Chimamanda Ngozi Adichie was born in 1977 in Nigeria, the daughter of Igbo academics. She moved to the United States in 1996. Thirty-three years old today she is the author of two very well-received novels, Purple Hibiscus (2003) and Half of a Yellow Sun (2006). She was the recipient of a MacArthur Fellowship in 2008.
Purple Hibiscus is an accomplished first novel, expertly put together and well-written. It also hits quite a few of the tropes of contemporary African literature. I've been reading African (largely Nigerian) novels of the 60s and 70s over the past couple of years, many from Chinua Achebi's African Writers Series. In fact my novel before last was Onwora Nzekwu's Blade Among the Boys which has strikingly similar themes. It's interesting to see how much is the same and what has changed. The potential for cruelty inherent in a paternalistic society stands out as a motif of the West African novel from the 50s through today (Adichie is evoking Achebe's own seminal novel Things Fall Apart, 1958). The Nigerian novelist has also consistently tried to expose the role of the Christian church in the cultural excesses of colonialism (this theme is shared with the Irish writer). On the other hand the increasing menace of a strong national government, corrupt and militarized, is characteristic of more recent novels (Chris Abani, El-Nukoya).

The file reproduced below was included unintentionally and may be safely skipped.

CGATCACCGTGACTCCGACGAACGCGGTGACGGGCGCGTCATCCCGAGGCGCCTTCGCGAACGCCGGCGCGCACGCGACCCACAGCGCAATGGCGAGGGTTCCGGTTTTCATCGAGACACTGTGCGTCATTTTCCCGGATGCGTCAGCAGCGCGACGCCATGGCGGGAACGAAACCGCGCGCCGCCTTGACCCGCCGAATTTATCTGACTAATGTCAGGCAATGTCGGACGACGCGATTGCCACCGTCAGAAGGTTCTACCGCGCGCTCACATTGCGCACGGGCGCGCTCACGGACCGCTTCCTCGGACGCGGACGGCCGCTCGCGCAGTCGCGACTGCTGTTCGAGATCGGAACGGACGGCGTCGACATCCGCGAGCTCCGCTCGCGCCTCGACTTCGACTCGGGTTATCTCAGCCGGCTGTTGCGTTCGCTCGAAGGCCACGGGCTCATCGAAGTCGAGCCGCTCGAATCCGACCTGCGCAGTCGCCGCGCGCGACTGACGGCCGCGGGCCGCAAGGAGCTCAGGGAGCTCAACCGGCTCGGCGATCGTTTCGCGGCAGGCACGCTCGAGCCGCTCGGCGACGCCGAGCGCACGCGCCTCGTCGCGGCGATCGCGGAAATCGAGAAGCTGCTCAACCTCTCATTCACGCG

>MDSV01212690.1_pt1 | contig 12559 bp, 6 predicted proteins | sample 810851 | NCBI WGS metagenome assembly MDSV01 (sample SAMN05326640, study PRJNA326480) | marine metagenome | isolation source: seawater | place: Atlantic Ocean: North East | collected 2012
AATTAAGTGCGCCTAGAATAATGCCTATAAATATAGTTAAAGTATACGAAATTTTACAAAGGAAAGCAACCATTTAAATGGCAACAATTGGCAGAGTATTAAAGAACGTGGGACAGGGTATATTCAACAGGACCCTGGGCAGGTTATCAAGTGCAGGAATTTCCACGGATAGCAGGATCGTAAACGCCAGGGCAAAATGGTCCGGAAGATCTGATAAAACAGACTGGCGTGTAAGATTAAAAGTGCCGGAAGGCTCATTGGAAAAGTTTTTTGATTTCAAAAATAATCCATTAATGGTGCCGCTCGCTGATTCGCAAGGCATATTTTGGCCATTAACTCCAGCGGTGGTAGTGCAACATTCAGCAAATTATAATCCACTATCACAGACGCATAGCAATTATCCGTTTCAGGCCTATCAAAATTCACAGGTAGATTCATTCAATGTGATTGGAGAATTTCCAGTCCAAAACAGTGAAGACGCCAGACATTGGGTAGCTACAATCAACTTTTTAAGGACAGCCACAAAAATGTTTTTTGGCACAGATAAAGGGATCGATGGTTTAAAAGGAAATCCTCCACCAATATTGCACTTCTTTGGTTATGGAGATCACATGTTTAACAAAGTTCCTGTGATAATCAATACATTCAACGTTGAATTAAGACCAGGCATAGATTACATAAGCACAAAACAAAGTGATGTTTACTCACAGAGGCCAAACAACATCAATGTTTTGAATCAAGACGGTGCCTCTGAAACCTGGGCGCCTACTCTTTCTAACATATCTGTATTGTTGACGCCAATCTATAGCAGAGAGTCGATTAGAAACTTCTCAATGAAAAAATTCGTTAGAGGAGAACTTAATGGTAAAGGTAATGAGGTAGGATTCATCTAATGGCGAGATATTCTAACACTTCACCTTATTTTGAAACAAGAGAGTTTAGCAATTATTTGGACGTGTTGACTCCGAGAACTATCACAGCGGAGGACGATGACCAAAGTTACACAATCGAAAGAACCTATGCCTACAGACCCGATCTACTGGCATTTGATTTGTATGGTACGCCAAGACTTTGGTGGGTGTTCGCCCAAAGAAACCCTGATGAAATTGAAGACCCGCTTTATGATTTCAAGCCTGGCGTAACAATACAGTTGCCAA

Purple Hibiscus is structurally the coming-of-age story of narrator Kambili, a 15-year-old girl surviving through a time of family crisis, but at its core the book is a study of "Papa" Eugene, Kambili's father. He is a wealthy, self-made businessman, fanatically Catholic and dangerously conflicted. His religious righteousness has led him to cut off his own father and others. Out of the village, he rejects his own roots completely. He is motivated by powerful feelings of anger, guilt and shame. Eventually this evolves into monstrous behavior. It is impressive how well filled-in a metaphor for the modern Nigerian nation Papa is while still serving as a convincing portrayal of one man's pathology. The book is unabashedly vascular: everything is a symbol of everything else.